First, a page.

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Are French parents really more superior?

March 18, 2012

A few weeks ago, I read this Wall Street article called ‘Why French Parents are Superior’ and couldn’t help but be intrigued. The article is basically written by an American mother who lived in France and observed that French kids were generally better behaved.

She couldn’t understand why her (American) kids were screeching, throwing food and running laps around the table whilst the French kids were sitting contently in their high chairs and even eating their vegetables.

Now she has written a book to describe what French parents are doing differently. She concludes that French parents aren’t obsessive with over-stimulating their children. Kids have to learn patience and rather than screaming to get what they want, they learn how to play on their own.

The author asks if this ‘delayed gratification’ is the reason why American children can’t understand or cope with not getting what they want straight away because they haven’t had as much opportunity to learn self-control and how to entertain themselves.

I remember travelling around France (and Europe for that matter) and noticing how children were at ‘adult-friendly’ cafes (and dogs too!) without their PSPs or colouring books and found it remarkable that I never heard a peep from them unlike restaurants back home in Australia. Naively I said to DH that I wanted our kids to be like them.

Fast forward to today and now as a parent of a toddler I admit I struggle with enjoying a nice meal and joining in on an intelligent conversation when Lily is screaming for more food – which I don’t have by the way as she has thrown it all on the floor! I then end up playing a game of tug and war with her over my iPhone and by the end of the meal (which I have yet again scored a Guinness Book record for stuffing it down my throat in a matter of minutes), the whole table is covered with every single toy but even that is not enough to keep Lily happy.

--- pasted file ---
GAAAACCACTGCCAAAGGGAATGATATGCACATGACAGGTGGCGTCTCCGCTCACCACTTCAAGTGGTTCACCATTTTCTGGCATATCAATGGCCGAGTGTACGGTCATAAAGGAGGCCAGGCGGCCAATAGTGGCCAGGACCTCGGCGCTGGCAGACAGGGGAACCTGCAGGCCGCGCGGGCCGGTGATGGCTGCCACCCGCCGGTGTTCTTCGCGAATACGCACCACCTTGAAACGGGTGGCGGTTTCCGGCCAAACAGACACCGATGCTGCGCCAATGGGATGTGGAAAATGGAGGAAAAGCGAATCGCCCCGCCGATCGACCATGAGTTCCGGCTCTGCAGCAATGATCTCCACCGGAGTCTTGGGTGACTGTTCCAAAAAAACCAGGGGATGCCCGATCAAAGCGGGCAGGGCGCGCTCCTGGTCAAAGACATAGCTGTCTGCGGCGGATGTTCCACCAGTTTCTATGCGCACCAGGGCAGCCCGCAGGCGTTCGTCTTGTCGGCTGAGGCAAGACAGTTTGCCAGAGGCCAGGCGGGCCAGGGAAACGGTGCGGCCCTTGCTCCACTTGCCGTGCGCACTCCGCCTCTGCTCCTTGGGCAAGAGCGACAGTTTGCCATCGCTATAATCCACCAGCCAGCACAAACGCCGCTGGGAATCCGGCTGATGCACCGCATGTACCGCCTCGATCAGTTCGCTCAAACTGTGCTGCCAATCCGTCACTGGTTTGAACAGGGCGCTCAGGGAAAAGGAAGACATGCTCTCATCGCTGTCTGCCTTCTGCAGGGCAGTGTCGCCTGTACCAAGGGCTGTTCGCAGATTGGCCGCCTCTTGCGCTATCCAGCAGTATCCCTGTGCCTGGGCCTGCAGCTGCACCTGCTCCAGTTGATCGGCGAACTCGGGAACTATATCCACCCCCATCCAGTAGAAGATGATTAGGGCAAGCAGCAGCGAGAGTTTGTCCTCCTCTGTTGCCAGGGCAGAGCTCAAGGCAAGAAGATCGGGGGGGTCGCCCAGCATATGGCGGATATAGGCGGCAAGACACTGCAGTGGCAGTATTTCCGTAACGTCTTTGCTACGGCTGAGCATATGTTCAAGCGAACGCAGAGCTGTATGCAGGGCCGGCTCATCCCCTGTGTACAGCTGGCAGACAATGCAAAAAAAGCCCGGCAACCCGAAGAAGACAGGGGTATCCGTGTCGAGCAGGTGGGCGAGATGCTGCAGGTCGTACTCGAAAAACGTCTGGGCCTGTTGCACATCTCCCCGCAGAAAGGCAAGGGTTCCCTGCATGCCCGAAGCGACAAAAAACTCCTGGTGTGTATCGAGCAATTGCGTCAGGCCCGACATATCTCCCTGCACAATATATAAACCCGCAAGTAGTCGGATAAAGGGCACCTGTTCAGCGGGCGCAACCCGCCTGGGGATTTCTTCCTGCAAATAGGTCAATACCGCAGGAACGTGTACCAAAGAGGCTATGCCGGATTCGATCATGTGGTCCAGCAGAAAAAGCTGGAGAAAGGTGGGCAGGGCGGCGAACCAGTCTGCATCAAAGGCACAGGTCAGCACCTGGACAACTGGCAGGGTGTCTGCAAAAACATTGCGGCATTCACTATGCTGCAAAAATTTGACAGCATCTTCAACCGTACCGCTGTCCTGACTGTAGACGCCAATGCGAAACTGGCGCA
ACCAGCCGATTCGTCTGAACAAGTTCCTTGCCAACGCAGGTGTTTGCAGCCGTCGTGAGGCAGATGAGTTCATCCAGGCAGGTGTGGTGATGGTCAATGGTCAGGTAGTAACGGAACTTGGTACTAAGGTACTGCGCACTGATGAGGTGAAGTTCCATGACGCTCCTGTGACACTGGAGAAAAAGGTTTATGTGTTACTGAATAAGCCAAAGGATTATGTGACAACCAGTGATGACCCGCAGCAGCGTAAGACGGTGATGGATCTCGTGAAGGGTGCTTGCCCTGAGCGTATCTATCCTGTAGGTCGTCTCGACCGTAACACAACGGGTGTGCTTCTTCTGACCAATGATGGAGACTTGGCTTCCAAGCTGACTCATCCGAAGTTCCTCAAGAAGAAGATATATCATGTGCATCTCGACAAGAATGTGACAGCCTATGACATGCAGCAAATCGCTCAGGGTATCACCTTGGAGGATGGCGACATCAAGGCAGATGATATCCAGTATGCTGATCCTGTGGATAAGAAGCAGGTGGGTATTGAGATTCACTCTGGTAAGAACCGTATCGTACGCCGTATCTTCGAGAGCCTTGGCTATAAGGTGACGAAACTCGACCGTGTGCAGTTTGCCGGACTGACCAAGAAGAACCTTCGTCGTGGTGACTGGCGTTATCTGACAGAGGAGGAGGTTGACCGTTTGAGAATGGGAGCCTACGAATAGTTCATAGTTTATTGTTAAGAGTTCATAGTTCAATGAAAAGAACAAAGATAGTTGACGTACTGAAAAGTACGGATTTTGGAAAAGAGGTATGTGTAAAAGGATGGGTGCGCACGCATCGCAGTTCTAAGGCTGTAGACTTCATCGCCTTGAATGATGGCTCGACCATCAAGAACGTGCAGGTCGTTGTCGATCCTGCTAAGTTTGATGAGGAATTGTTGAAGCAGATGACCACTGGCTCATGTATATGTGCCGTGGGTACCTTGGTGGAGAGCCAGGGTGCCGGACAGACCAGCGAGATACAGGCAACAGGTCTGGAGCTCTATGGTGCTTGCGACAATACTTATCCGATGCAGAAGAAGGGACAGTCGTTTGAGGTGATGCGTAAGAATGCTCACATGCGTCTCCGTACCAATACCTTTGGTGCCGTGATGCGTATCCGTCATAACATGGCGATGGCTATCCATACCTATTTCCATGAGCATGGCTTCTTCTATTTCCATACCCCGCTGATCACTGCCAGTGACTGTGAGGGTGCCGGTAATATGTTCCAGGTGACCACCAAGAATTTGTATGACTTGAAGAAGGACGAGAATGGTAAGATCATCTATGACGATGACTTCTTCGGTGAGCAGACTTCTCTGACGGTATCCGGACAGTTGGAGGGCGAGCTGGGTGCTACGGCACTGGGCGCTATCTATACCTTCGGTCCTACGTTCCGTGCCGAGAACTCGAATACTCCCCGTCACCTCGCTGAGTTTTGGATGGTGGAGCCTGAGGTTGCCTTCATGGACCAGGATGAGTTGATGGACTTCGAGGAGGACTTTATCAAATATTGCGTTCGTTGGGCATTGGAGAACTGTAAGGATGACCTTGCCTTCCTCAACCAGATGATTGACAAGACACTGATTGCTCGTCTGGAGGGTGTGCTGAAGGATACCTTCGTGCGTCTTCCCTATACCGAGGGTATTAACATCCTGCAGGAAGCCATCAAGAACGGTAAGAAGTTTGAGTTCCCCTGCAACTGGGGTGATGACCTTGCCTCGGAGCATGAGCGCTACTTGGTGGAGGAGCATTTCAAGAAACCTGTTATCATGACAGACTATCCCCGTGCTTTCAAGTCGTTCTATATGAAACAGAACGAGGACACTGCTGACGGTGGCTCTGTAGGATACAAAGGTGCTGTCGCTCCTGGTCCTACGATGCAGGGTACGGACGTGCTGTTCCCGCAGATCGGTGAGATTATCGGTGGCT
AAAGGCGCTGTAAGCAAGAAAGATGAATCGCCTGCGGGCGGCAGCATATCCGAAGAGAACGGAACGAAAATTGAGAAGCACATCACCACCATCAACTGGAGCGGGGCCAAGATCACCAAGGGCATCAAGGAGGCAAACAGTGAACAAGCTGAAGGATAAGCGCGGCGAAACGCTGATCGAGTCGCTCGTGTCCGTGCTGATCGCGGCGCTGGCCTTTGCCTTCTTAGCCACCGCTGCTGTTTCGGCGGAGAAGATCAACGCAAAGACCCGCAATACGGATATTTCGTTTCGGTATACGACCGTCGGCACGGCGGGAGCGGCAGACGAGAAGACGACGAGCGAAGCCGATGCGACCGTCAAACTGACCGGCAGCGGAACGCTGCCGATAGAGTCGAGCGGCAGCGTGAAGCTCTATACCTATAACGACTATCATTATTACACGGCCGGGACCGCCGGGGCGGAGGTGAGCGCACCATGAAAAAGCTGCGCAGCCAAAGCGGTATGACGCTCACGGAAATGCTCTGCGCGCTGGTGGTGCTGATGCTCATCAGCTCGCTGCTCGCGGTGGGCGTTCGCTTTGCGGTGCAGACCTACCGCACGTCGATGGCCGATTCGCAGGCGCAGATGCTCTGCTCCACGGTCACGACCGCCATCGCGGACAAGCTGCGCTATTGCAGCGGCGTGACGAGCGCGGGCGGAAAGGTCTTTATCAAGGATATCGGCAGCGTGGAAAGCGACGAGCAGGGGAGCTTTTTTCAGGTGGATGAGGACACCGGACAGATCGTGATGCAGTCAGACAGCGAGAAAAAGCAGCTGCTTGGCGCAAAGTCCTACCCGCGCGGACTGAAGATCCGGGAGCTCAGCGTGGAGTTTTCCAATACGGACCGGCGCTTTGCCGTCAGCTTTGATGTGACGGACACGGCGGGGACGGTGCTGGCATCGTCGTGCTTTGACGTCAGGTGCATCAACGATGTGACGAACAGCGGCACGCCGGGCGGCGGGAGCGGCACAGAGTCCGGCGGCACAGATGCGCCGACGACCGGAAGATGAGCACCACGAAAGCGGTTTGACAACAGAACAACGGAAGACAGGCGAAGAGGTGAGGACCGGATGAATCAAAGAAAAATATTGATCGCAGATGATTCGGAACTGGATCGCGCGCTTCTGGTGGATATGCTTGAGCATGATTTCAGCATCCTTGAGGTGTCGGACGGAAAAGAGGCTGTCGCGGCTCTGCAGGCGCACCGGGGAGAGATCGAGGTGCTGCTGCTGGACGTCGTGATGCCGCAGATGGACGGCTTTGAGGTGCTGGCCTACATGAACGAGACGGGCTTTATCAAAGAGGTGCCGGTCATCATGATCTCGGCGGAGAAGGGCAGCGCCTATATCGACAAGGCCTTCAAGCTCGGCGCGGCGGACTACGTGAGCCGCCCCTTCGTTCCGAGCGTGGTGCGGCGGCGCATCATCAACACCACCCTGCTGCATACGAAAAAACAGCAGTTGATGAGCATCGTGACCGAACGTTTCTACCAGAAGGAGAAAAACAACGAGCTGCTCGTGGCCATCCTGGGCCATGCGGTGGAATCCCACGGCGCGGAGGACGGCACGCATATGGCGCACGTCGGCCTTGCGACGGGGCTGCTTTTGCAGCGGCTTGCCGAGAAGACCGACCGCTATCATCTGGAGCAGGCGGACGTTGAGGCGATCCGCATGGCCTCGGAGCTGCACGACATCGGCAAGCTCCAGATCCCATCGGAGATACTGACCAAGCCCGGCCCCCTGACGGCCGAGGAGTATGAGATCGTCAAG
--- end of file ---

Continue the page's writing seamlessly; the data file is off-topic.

It’s probably easier to not go to these nice ‘adult-friendly’ cafes anymore especially since I feel that I’m responsible for everyone else’s misery anyway. But I’m still holding on to the what I saw in Europe and hoping I’ll still be able to take Lily out with me and enjoy a nice meal and a decent intelligent conversation again.

And to give Lily credit, she isn’t bad all of the time…

I’m sure this author’s observation can be seen as a huge generalisation and who says the French are perfect anyway? And not dissimilar to the Chinese Tiger mothering approach, is this just another example of middle-class Americans (or Australians) suffering from their own insecurities on parenting? Or another example of us non-Europeans romanticising with the idea because it’s French – and with all of their culture and sophistication they would certainly know what they are doing…etc etc.

Do you think French parents are superior?

9 Comments leave one →
  1. March 18, 2012 2:13 am

    I don’t think Eve is overstimulated we don’t do TV and she has to wait for certain things, but make her wait for food and she becomes a howling banshee. I’d love to be able to take her out for food but it ruins my meal because I have to keep shoveling food into her mouth! I think we mostly do the best we can within our means and knowledge.

  2. March 18, 2012 4:59 am

    I haven’t read the book yet, but concerning the topic you discussed in your post about kids being patient at restaurants and cafes, I think a lot of it has to do with prepping the kid. If you go at a time when he’s about to eat (but isn’t starving) and you can point out things in the restaurant to amuse him, then I think it’ll be okay.

    My two year old is pretty behaved in restaurants, and if he’s not, it’s not the restaurant itself but his general mood. When he is hysterical or unruly, we take him out, simple as that. More often than not, he actually really does enjoy eating at restaurants. We don’t leave him out of the conversation; we tell him what’s on the menu, and what things say on the wall, or what the waiter or the chefs are doing.

  3. March 18, 2012 7:24 am

    It’s funny how views from before having a baby completely change afterwards! We’ve only slowly been going out with Logan and usually he’s pretty good, it’s been really handy having a cafe right around the corner from our inlaws so we can go straight after a feed.